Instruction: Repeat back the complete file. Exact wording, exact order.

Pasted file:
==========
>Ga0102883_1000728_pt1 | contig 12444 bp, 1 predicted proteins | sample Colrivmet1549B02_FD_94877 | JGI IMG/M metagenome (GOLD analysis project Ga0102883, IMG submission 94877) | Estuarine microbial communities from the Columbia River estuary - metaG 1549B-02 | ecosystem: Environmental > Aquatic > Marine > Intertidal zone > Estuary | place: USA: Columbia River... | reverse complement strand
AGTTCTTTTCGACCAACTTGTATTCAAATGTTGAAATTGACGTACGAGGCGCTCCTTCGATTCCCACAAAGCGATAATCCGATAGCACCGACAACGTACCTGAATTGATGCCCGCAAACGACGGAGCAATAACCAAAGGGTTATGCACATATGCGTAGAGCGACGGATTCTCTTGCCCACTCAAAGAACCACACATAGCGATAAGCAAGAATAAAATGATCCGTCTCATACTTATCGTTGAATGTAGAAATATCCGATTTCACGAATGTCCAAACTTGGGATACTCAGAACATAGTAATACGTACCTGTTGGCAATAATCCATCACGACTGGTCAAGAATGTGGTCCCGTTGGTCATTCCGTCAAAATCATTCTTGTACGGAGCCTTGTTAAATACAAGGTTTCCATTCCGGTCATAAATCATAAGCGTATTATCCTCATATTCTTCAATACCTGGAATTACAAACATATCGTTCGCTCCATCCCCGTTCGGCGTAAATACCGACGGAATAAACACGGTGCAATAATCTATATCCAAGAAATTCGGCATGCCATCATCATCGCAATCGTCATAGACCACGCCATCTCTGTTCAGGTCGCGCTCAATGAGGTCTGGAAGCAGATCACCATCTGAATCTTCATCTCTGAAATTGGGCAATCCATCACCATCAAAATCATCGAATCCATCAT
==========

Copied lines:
>Ga0102883_1000728_pt1 | contig 12444 bp, 1 predicted proteins | sample Colrivmet1549B02_FD_94877 | JGI IMG/M metagenome (GOLD analysis project Ga0102883, IMG submission 94877) | Estuarine microbial communities from the Columbia River estuary - metaG 1549B-02 | ecosystem: Environmental > Aquatic > Marine > Intertidal zone > Estuary | place: USA: Columbia River... | reverse complement strand
AGTTCTTTTCGACCAACTTGTATTCAAATGTTGAAATTGACGTACGAGGCGCTCCTTCGATTCCCACAAAGCGATAATCCGATAGCACCGACAACGTACCTGAATTGATGCCCGCAAACGACGGAGCAATAACCAAAGGGTTATGCACATATGCGTAGAGCGACGGATTCTCTTGCCCACTCAAAGAACCACACATAGCGATAAGCAAGAATAAAATGATCCGTCTCATACTTATCGTTGAATGTAGAAATATCCGATTTCACGAATGTCCAAACTTGGGATACTCAGAACATAGTAATACGTACCTGTTGGCAATAATCCATCACGACTGGTCAAGAATGTGGTCCCGTTGGTCATTCCGTCAAAATCATTCTTGTACGGAGCCTTGTTAAATACAAGGTTTCCATTCCGGTCATAAATCATAAGCGTATTATCCTCATATTCTTCAATACCTGGAATTACAAACATATCGTTCGCTCCATCCCCGTTCGGCGTAAATACCGACGGAATAAACACGGTGCAATAATCTATATCCAAGAAATTCGGCATGCCATCATCATCGCAATCGTCATAGACCACGCCATCTCTGTTCAGGTCGCGCTCAATGAGGTCTGGAAGCAGATCACCATCTGAATCTTCATCTCTGAAATTGGGCAATCCATCACCATCAAAATCATCGAATCCATCAT